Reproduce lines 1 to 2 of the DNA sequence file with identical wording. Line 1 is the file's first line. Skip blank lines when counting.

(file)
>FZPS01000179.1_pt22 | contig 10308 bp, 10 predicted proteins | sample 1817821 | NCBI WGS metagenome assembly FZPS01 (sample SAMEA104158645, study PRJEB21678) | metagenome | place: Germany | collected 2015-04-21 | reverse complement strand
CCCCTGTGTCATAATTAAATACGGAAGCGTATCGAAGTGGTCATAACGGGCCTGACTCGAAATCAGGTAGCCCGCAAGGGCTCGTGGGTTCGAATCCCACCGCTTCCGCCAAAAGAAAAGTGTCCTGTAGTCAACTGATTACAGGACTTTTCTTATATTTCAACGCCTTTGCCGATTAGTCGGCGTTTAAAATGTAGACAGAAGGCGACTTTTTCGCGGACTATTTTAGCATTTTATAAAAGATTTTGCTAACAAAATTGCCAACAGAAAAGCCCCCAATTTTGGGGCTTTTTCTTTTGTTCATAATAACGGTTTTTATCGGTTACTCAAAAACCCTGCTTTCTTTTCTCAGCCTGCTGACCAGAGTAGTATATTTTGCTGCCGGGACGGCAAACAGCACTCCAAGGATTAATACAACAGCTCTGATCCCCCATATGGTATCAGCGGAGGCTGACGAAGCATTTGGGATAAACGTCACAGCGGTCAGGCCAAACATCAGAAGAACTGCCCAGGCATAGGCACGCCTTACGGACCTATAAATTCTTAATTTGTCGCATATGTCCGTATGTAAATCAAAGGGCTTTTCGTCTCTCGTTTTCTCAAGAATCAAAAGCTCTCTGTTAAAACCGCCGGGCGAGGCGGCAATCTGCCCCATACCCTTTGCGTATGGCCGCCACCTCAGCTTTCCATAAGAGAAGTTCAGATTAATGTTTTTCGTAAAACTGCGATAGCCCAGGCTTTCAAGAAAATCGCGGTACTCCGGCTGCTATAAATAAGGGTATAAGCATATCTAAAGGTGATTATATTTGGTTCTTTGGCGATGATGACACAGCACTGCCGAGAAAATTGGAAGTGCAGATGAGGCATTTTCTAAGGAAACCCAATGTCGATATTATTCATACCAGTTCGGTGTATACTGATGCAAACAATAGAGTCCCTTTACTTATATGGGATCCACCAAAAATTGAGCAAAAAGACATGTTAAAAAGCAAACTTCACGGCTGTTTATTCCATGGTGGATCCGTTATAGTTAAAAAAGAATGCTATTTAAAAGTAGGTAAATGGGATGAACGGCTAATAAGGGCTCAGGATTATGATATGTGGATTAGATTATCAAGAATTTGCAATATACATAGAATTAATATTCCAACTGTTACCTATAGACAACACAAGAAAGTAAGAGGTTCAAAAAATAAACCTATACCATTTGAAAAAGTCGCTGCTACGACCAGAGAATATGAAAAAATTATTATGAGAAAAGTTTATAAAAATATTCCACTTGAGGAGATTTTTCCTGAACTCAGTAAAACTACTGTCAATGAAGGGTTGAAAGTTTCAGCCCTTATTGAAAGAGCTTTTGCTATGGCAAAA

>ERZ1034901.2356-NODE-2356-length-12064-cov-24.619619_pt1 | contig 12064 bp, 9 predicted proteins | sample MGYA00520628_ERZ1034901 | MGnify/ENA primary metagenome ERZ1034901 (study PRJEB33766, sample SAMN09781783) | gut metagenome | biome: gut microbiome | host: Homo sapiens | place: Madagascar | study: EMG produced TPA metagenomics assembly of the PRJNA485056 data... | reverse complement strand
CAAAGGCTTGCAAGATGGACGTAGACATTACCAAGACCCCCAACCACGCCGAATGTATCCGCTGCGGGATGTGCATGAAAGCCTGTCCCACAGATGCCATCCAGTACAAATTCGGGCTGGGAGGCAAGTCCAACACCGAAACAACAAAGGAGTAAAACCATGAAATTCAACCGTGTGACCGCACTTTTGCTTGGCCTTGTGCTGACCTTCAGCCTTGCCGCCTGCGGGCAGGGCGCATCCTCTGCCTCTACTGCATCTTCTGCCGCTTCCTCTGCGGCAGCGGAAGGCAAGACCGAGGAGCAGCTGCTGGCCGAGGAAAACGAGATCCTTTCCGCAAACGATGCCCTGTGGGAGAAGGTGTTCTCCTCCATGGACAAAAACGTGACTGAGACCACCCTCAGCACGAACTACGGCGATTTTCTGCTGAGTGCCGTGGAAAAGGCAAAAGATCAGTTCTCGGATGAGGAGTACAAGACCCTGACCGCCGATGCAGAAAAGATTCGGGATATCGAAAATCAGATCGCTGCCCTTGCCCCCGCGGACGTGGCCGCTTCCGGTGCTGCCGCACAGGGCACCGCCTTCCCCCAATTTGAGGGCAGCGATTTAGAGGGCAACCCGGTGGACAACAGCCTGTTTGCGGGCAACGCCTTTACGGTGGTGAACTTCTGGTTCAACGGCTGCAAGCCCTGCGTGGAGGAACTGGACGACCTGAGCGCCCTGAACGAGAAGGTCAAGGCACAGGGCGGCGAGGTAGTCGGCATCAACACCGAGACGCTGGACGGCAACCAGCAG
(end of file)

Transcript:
>FZPS01000179.1_pt22 | contig 10308 bp, 10 predicted proteins | sample 1817821 | NCBI WGS metagenome assembly FZPS01 (sample SAMEA104158645, study PRJEB21678) | metagenome | place: Germany | collected 2015-04-21 | reverse complement strand
CCCCTGTGTCATAATTAAATACGGAAGCGTATCGAAGTGGTCATAACGGGCCTGACTCGAAATCAGGTAGCCCGCAAGGGCTCGTGGGTTCGAATCCCACCGCTTCCGCCAAAAGAAAAGTGTCCTGTAGTCAACTGATTACAGGACTTTTCTTATATTTCAACGCCTTTGCCGATTAGTCGGCGTTTAAAATGTAGACAGAAGGCGACTTTTTCGCGGACTATTTTAGCATTTTATAAAAGATTTTGCTAACAAAATTGCCAACAGAAAAGCCCCCAATTTTGGGGCTTTTTCTTTTGTTCATAATAACGGTTTTTATCGGTTACTCAAAAACCCTGCTTTCTTTTCTCAGCCTGCTGACCAGAGTAGTATATTTTGCTGCCGGGACGGCAAACAGCACTCCAAGGATTAATACAACAGCTCTGATCCCCCATATGGTATCAGCGGAGGCTGACGAAGCATTTGGGATAAACGTCACAGCGGTCAGGCCAAACATCAGAAGAACTGCCCAGGCATAGGCACGCCTTACGGACCTATAAATTCTTAATTTGTCGCATATGTCCGTATGTAAATCAAAGGGCTTTTCGTCTCTCGTTTTCTCAAGAATCAAAAGCTCTCTGTTAAAACCGCCGGGCGAGGCGGCAATCTGCCCCATACCCTTTGCGTATGGCCGCCACCTCAGCTTTCCATAAGAGAAGTTCAGATTAATGTTTTTCGTAAAACTGCGATAGCCCAGGCTTTCAAGAAAATCGCGGTACTCCGGCTGCTATAAATAAGGGTATAAGCATATCTAAAGGTGATTATATTTGGTTCTTTGGCGATGATGACACAGCACTGCCGAGAAAATTGGAAGTGCAGATGAGGCATTTTCTAAGGAAACCCAATGTCGATATTATTCATACCAGTTCGGTGTATACTGATGCAAACAATAGAGTCCCTTTACTTATATGGGATCCACCAAAAATTGAGCAAAAAGACATGTTAAAAAGCAAACTTCACGGCTGTTTATTCCATGGTGGATCCGTTATAGTTAAAAAAGAATGCTATTTAAAAGTAGGTAAATGGGATGAACGGCTAATAAGGGCTCAGGATTATGATATGTGGATTAGATTATCAAGAATTTGCAATATACATAGAATTAATATTCCAACTGTTACCTATAGACAACACAAGAAAGTAAGAGGTTCAAAAAATAAACCTATACCATTTGAAAAAGTCGCTGCTACGACCAGAGAATATGAAAAAATTATTATGAGAAAAGTTTATAAAAATATTCCACTTGAGGAGATTTTTCCTGAACTCAGTAAAACTACTGTCAATGAAGGGTTGAAAGTTTCAGCCCTTATTGAAAGAGCTTTTGCTATGGCAAAA